An identity is a virtual person that belongs to you. You can have lots of them. For example I am davewiner on Twitter, or dave.winer.12 on Facebook, or scripting on GitHub, which means I can create stuff under those names, in a way that (hopefully) only the real Dave Winer can edit.#
It's possible to use your identity from one system on others. When I say "Drummer uses Twitter for identity," I'm just saying that rather than invent a new name here, we're happy to use the name you're known by on Twitter. It's like using a passport from another country as your (different) country's passport.#
Because "Drummer uses Twitter for identity," even if you don't use Twitter, you can quickly create an identity there, it takes about a minute to create an account, and then use that name here. Even if for some reason you don't want to create an identity on Twitter, if you have a Mac you can use the desktop version. No identity required because your work is stored on your computer not mine. #
I could write and maintain my own identity server. If I did that, that's basically all I would do. Think of all the fancy things Twitter does to support hundreds of millions of users. Think of what you expect of them. If somehow you get locked out of your account, you have to connect with a human somehow to get it back. They have it set up, skillfully, so you get a very small amount of human time, because otherwise the economics don't work. If I ran the identity system I use, I wouldn't be as efficient as they are and it's a thankless job, and I don't want it.#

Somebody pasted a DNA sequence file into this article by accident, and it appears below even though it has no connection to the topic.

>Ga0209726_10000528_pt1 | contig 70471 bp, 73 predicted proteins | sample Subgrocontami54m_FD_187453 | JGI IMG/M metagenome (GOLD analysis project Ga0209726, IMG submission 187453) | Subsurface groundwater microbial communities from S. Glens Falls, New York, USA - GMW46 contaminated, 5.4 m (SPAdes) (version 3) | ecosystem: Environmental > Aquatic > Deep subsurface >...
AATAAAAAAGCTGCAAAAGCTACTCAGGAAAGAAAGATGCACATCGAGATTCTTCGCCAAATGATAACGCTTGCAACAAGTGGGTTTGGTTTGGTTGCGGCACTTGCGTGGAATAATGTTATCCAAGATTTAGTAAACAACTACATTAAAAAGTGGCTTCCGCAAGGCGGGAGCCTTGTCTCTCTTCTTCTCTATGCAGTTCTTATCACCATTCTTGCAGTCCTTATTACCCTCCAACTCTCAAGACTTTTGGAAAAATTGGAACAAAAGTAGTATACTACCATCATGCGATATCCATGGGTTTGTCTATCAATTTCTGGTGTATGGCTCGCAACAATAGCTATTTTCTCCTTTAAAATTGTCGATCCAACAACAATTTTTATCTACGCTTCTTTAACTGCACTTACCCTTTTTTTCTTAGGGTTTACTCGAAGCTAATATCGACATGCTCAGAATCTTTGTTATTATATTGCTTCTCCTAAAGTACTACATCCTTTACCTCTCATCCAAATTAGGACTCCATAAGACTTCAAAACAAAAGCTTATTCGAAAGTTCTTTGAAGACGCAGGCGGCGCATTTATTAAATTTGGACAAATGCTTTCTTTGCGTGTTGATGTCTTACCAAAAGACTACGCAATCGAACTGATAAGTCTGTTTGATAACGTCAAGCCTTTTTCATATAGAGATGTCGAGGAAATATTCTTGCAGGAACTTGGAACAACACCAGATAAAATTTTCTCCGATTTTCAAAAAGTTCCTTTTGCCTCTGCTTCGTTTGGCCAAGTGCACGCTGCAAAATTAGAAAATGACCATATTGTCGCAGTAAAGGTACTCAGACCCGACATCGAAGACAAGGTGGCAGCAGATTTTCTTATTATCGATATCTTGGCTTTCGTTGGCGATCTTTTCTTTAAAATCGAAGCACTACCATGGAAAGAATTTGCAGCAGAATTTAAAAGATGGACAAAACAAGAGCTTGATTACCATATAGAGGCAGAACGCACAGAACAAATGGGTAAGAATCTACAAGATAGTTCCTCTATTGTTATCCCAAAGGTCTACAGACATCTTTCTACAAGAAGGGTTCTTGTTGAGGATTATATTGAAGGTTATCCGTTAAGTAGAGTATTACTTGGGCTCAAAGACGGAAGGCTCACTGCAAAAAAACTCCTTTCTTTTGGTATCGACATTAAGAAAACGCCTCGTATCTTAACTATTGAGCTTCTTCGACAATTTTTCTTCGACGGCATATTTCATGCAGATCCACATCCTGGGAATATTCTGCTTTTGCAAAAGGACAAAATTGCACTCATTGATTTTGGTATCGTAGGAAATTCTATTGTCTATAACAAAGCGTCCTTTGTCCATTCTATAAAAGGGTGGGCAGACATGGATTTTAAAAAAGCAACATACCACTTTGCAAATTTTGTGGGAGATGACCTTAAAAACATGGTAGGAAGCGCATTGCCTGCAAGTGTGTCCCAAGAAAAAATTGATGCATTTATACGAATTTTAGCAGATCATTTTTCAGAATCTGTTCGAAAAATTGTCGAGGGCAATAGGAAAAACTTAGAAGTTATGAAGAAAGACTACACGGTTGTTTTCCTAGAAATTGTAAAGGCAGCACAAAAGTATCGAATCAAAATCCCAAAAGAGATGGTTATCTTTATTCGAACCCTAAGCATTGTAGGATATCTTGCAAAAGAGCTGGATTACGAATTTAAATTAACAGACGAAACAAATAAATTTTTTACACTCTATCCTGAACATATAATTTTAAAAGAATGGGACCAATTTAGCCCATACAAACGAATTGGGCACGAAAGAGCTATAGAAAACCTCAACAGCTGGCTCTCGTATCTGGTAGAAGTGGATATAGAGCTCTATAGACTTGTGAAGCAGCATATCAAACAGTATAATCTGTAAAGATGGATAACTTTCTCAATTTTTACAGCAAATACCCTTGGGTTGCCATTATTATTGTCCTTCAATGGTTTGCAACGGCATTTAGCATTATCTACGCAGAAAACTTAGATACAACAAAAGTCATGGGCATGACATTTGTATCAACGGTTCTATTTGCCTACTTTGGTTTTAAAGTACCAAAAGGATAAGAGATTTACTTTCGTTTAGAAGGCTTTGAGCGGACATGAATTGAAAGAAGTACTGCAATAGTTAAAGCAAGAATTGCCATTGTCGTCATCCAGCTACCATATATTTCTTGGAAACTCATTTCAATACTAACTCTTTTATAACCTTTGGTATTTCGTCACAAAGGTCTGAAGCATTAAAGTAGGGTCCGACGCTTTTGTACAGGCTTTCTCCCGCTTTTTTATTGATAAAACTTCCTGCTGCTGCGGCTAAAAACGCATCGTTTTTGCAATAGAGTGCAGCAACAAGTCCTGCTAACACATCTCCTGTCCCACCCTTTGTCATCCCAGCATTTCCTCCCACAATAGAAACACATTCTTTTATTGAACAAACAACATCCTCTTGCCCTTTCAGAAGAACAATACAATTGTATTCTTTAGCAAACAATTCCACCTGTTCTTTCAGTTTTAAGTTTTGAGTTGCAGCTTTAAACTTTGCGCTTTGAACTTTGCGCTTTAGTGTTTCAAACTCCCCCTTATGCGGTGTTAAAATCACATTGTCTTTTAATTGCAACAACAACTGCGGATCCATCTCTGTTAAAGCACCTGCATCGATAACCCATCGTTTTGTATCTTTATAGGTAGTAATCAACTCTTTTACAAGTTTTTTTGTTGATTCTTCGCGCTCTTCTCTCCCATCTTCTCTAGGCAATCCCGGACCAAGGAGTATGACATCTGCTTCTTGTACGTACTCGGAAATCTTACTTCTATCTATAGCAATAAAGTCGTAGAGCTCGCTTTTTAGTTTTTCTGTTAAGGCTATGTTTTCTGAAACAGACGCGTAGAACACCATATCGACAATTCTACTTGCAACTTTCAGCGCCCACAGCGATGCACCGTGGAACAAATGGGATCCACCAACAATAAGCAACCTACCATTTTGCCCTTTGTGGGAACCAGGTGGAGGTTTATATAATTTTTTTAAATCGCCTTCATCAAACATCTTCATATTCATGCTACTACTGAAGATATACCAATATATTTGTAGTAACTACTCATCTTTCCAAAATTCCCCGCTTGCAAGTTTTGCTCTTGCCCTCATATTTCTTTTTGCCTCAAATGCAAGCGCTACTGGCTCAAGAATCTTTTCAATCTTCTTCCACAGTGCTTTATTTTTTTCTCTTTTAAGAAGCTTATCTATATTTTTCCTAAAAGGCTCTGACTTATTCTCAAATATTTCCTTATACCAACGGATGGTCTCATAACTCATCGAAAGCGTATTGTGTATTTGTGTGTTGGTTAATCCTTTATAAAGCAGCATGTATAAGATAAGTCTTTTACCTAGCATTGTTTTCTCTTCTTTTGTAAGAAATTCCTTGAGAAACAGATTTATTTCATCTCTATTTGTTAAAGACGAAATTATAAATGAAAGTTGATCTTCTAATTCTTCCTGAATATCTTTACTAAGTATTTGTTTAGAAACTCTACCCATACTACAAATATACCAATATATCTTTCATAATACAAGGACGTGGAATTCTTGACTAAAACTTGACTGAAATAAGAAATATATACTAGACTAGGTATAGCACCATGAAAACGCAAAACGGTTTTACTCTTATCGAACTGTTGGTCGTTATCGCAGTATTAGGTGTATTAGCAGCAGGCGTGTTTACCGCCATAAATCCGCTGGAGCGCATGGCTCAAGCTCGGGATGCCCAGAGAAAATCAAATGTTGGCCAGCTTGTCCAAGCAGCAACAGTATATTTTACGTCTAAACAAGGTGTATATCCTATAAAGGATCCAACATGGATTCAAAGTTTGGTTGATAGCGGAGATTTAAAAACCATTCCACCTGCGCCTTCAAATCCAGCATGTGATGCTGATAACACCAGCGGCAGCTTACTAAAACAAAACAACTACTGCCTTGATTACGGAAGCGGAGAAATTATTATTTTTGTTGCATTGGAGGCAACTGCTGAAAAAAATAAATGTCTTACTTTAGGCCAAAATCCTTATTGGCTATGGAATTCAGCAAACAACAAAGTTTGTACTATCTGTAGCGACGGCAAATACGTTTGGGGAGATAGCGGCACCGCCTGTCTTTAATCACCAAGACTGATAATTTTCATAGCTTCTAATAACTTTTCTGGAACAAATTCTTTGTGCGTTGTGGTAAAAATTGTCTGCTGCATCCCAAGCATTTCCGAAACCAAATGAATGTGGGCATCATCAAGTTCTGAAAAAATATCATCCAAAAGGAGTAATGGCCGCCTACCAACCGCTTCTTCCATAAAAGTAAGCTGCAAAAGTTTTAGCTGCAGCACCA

Also, it's futuristic to use the same identity system as other developers. The more people use it, the better prepared we will be if there's a problem in the future with continuing to use Twitter. By using an external identity system I am inviting other developers to join me, so we can pool our efforts when we need to. Otherwise there's no hope that a common system could develop. It has been tried. But evolving this way is the only way imho that has a chance of working. #
So when I say "Drummer uses Twitter for identity," that means you log in to Twitter, they tell us what your name is, and then we know where to store your stuff so that only you can edit it. It really is a nice thing that Twitter does, and for now at least I can't imagine they have an ulterior motive, and if they ever do we'll have to cross that bridge when we get there. But we couldn't get there at all without using some kind of bridge here. #
Last update: Wednesday June 8, 2022; 10:26 PM EDT.
You know those obnoxious sites that pop up dialogs when they think you're about to leave, asking you to subscribe to their email newsletter? Well that won't do for Scripting News readers who are a discerning lot, very loyal, but that wouldn't last long if I did rude stuff like that. So here I am at the bottom of the page quietly encouraging you to sign up for the nightly email. It's got everything from the previous day on Scripting, plus the contents of the linkblog and who knows what else we'll get in there. People really love it. I wish I had done it sooner. And every email has an unsub link so if you want to get out, you can, easily -- no questions asked, and no follow-ups. Go ahead and do it, you won't be sorry! :-)